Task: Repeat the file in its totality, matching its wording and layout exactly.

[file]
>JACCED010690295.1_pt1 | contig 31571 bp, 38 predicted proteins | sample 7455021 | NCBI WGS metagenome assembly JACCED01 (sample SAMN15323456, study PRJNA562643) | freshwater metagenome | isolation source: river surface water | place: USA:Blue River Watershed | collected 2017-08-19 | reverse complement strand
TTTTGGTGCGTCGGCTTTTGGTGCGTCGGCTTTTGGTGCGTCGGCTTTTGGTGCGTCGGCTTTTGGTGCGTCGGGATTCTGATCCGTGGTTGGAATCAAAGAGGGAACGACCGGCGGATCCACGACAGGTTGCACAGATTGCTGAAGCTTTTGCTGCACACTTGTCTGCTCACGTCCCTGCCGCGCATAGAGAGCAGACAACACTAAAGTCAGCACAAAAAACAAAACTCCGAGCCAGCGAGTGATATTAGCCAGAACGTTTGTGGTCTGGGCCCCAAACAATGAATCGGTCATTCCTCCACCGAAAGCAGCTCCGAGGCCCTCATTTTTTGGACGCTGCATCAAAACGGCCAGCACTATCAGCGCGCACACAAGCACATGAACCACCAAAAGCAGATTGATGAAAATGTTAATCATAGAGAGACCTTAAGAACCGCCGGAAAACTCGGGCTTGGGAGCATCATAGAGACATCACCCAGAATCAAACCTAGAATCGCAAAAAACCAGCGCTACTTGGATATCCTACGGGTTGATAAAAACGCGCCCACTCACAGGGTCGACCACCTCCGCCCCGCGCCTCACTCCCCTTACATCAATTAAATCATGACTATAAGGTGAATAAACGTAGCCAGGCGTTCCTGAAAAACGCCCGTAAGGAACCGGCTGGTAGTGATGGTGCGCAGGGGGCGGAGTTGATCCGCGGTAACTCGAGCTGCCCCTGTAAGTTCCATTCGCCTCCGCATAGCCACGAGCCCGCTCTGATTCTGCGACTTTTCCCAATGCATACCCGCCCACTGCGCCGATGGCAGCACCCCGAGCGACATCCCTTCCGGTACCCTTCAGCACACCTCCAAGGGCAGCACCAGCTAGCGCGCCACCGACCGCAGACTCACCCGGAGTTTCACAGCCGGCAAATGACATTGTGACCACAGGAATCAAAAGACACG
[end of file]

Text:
>JACCED010690295.1_pt1 | contig 31571 bp, 38 predicted proteins | sample 7455021 | NCBI WGS metagenome assembly JACCED01 (sample SAMN15323456, study PRJNA562643) | freshwater metagenome | isolation source: river surface water | place: USA:Blue River Watershed | collected 2017-08-19 | reverse complement strand
TTTTGGTGCGTCGGCTTTTGGTGCGTCGGCTTTTGGTGCGTCGGCTTTTGGTGCGTCGGCTTTTGGTGCGTCGGGATTCTGATCCGTGGTTGGAATCAAAGAGGGAACGACCGGCGGATCCACGACAGGTTGCACAGATTGCTGAAGCTTTTGCTGCACACTTGTCTGCTCACGTCCCTGCCGCGCATAGAGAGCAGACAACACTAAAGTCAGCACAAAAAACAAAACTCCGAGCCAGCGAGTGATATTAGCCAGAACGTTTGTGGTCTGGGCCCCAAACAATGAATCGGTCATTCCTCCACCGAAAGCAGCTCCGAGGCCCTCATTTTTTGGACGCTGCATCAAAACGGCCAGCACTATCAGCGCGCACACAAGCACATGAACCACCAAAAGCAGATTGATGAAAATGTTAATCATAGAGAGACCTTAAGAACCGCCGGAAAACTCGGGCTTGGGAGCATCATAGAGACATCACCCAGAATCAAACCTAGAATCGCAAAAAACCAGCGCTACTTGGATATCCTACGGGTTGATAAAAACGCGCCCACTCACAGGGTCGACCACCTCCGCCCCGCGCCTCACTCCCCTTACATCAATTAAATCATGACTATAAGGTGAATAAACGTAGCCAGGCGTTCCTGAAAAACGCCCGTAAGGAACCGGCTGGTAGTGATGGTGCGCAGGGGGCGGAGTTGATCCGCGGTAACTCGAGCTGCCCCTGTAAGTTCCATTCGCCTCCGCATAGCCACGAGCCCGCTCTGATTCTGCGACTTTTCCCAATGCATACCCGCCCACTGCGCCGATGGCAGCACCCCGAGCGACATCCCTTCCGGTACCCTTCAGCACACCTCCAAGGGCAGCACCAGCTAGCGCGCCACCGACCGCAGACTCACCCGGAGTTTCACAGCCGGCAAATGACATTGTGACCACAGGAATCAAAAGACACG